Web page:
Beauty Brands’ marketing tactics harm Gen X’s character

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From Fox News to The Daily Dot, publications and television news channels reported kids storming Sephoras, spending hundreds of dollars on skincare and disrespecting adults nationwide. Many Sephora workers have taken matters to social media platform TikTok to voice their concerns about the younger generations as well.

As a result, new conversations arose about whether children from ages 5 to 13 should be allowed to use Sephora products like popular skincare brands Drunk Elephant and Glow Recipe. Many have noticed that these brands contain retinol, a type of drug that stimulates the production of collagen, evens out hyperpigmentation and improves acne through increasing skin cell production. According to the Foundation for Ichthyosis and Related Skin Types (first), the use of such products can be toxic in high doses, resulting in significant effects on bone development. In addition, many are concerned that children are buying more opaque products like concealer and foundation because these products make children look more mature when applied.

Sephora workers are not only concerned with the products children are reaching for, but also the manner in which they address surrounding shoppers and staff. 

“This speaks for the manners or lack thereof of the younger generation,” podcast host Brett Cooper said in an episode of The Comment Section. “This calls for a broader conversation concerning young people and what we have taught them to value and the lack of spaces for these young people.”

Looking through the lens of social media, the reason there is such a big interest in beauty brands like Rare Beauty, Sol de Janeiro, Charlotte Tilbury, Milk Makeup and Glossier is because many influencers “hype” them up. This goes back to the times that beauty influencers started to record videos on platforms like Youtube reviewing makeup. With young kids being exposed to this type of marketing content, it is a matter of using the right marketing tactics to garner a significant profit. 

“This is the first generation that’s really grown up in this digital age where TikTok and Youtube have replaced linear TV. So they’re getting all this information because media agencies can target them easily,” board-certified dermatologist Dr. Marnie Nussbaum said in an interview with TODAY.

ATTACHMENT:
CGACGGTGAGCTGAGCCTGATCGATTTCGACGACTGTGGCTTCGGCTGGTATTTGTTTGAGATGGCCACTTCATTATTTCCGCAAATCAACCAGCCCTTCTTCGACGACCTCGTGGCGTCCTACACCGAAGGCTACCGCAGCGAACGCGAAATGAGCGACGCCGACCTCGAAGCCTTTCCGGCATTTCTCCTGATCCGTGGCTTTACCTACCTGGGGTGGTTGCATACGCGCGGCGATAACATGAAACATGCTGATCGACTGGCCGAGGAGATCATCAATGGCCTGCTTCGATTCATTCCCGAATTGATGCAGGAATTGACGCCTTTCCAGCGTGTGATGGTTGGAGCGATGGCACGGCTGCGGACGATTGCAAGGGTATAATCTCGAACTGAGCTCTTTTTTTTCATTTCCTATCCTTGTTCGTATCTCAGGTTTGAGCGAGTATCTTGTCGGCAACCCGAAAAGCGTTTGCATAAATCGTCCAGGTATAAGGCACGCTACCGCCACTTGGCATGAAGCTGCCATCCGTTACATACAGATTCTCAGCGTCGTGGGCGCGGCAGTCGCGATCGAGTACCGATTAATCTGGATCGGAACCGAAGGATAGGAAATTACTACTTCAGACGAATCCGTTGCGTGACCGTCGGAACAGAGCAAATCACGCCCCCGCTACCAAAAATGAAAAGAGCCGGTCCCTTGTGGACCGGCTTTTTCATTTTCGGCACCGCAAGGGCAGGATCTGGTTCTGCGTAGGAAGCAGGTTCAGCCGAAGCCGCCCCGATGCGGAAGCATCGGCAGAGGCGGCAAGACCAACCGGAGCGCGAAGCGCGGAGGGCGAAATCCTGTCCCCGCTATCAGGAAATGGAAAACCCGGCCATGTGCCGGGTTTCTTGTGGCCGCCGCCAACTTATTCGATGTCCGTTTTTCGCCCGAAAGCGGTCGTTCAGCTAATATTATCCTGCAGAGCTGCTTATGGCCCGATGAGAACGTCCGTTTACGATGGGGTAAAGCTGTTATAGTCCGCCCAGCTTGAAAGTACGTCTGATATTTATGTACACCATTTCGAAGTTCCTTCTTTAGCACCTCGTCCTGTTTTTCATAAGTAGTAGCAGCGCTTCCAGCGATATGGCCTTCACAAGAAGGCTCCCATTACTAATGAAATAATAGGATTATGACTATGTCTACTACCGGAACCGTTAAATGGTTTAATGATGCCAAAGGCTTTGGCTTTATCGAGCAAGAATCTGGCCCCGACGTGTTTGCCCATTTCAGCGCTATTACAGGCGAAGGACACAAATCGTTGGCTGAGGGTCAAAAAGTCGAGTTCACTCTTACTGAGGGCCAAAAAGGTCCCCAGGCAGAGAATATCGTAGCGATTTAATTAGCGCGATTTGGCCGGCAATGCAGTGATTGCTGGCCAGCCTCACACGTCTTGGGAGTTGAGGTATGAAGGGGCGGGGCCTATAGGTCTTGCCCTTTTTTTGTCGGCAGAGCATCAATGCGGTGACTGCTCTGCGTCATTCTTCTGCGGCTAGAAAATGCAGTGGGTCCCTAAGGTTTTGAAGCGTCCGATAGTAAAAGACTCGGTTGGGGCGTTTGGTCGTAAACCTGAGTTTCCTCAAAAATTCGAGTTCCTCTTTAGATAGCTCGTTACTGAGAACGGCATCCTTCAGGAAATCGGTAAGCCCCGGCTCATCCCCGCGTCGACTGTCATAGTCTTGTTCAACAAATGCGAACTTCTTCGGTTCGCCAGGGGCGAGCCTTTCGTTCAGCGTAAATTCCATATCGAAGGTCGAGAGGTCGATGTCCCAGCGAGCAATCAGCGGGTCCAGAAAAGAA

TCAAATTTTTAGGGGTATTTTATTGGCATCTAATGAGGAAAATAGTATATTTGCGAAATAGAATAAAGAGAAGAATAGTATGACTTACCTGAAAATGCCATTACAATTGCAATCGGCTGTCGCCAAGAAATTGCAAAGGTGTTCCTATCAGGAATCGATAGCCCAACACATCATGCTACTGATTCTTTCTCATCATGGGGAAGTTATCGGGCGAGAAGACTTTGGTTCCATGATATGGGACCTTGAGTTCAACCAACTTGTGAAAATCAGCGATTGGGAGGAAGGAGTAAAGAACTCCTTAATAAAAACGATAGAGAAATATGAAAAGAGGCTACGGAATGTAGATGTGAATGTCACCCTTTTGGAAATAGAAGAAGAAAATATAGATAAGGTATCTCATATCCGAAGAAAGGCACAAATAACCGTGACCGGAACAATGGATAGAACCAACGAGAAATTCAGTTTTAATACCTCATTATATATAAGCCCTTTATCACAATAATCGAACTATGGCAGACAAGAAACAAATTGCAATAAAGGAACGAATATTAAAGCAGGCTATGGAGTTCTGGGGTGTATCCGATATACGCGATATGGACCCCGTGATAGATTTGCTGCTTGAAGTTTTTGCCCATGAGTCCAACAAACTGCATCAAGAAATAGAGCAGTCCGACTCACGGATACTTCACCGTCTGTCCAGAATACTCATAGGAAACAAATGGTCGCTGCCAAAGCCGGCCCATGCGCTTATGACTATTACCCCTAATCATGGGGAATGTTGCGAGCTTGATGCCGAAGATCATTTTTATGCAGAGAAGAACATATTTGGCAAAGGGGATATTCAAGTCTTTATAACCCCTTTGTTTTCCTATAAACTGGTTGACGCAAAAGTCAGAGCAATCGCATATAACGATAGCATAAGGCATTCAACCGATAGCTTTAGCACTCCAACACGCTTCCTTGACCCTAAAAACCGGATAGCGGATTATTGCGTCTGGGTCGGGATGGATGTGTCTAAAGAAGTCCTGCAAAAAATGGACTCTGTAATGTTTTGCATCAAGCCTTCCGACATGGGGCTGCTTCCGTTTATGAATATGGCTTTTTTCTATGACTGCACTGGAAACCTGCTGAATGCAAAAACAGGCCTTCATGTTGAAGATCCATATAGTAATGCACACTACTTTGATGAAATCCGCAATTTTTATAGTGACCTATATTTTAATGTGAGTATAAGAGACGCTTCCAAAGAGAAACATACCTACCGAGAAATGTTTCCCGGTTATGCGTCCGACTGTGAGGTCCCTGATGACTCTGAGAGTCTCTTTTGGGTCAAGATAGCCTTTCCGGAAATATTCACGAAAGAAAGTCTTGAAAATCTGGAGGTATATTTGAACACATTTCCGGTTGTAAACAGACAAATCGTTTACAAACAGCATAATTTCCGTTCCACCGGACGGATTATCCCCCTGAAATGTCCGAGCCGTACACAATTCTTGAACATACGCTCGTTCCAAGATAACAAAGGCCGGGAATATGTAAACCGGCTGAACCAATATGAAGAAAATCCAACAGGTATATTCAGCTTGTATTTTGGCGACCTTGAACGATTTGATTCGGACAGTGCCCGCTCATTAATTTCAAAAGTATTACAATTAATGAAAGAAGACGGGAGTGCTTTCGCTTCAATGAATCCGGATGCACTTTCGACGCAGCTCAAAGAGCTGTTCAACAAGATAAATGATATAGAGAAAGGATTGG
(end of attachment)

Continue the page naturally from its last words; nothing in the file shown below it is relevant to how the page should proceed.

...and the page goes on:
Many are already noticing the negative consequences of the first generation to grow up in a digital environment. According to a global group advocating for a cleaner tomorrow, Iberdrola, Generation X, all those born from 2010 onwards, is hyper connected to online media and independent in making decisions and managing an online identity. This comes from having knowledge a click away. This generation, however, spends less time socializing, has reduced attention span, is less creative, and shows signs of lower happiness. Due to peers being so out of touch with each other,  kids today aren’t wisely guided to enjoy being kids. Instead, media pressures them to grow up too fast.

Due to misleading marketing tactics by big brands, many preteens are falling into obsessive beauty routines, caught up in the idea of beauty standards. ″[We] know from some of our proprietary research, as we enter into the holiday season, that skincare is one of the categories that is at the top of their list,” Ulta Beauty’s chief merchandising officer, Monica Arnaudo, said in an interview with the Consumer News and Business Channel (CNBC) regarding Gen X’s holiday wishlists. (Photo/Geniushair via Wikimedia Commons)

Alina, a rising sophomore at American Heritage, is looking forward to her first year on the Patriot Post. Apart from reporting, she’s very involved in the arts and can often be found creating a new painting in her free time. Alina enjoys ballroom dancing, music, fashion, literature, and mathematics as she is a part of the math competition team, the National English Honor Society, and the National Art Honor Society. Nevertheless, her recent discovery of her passion for journalism has inspired her to capture the rhythm of life at American Heritage this coming year.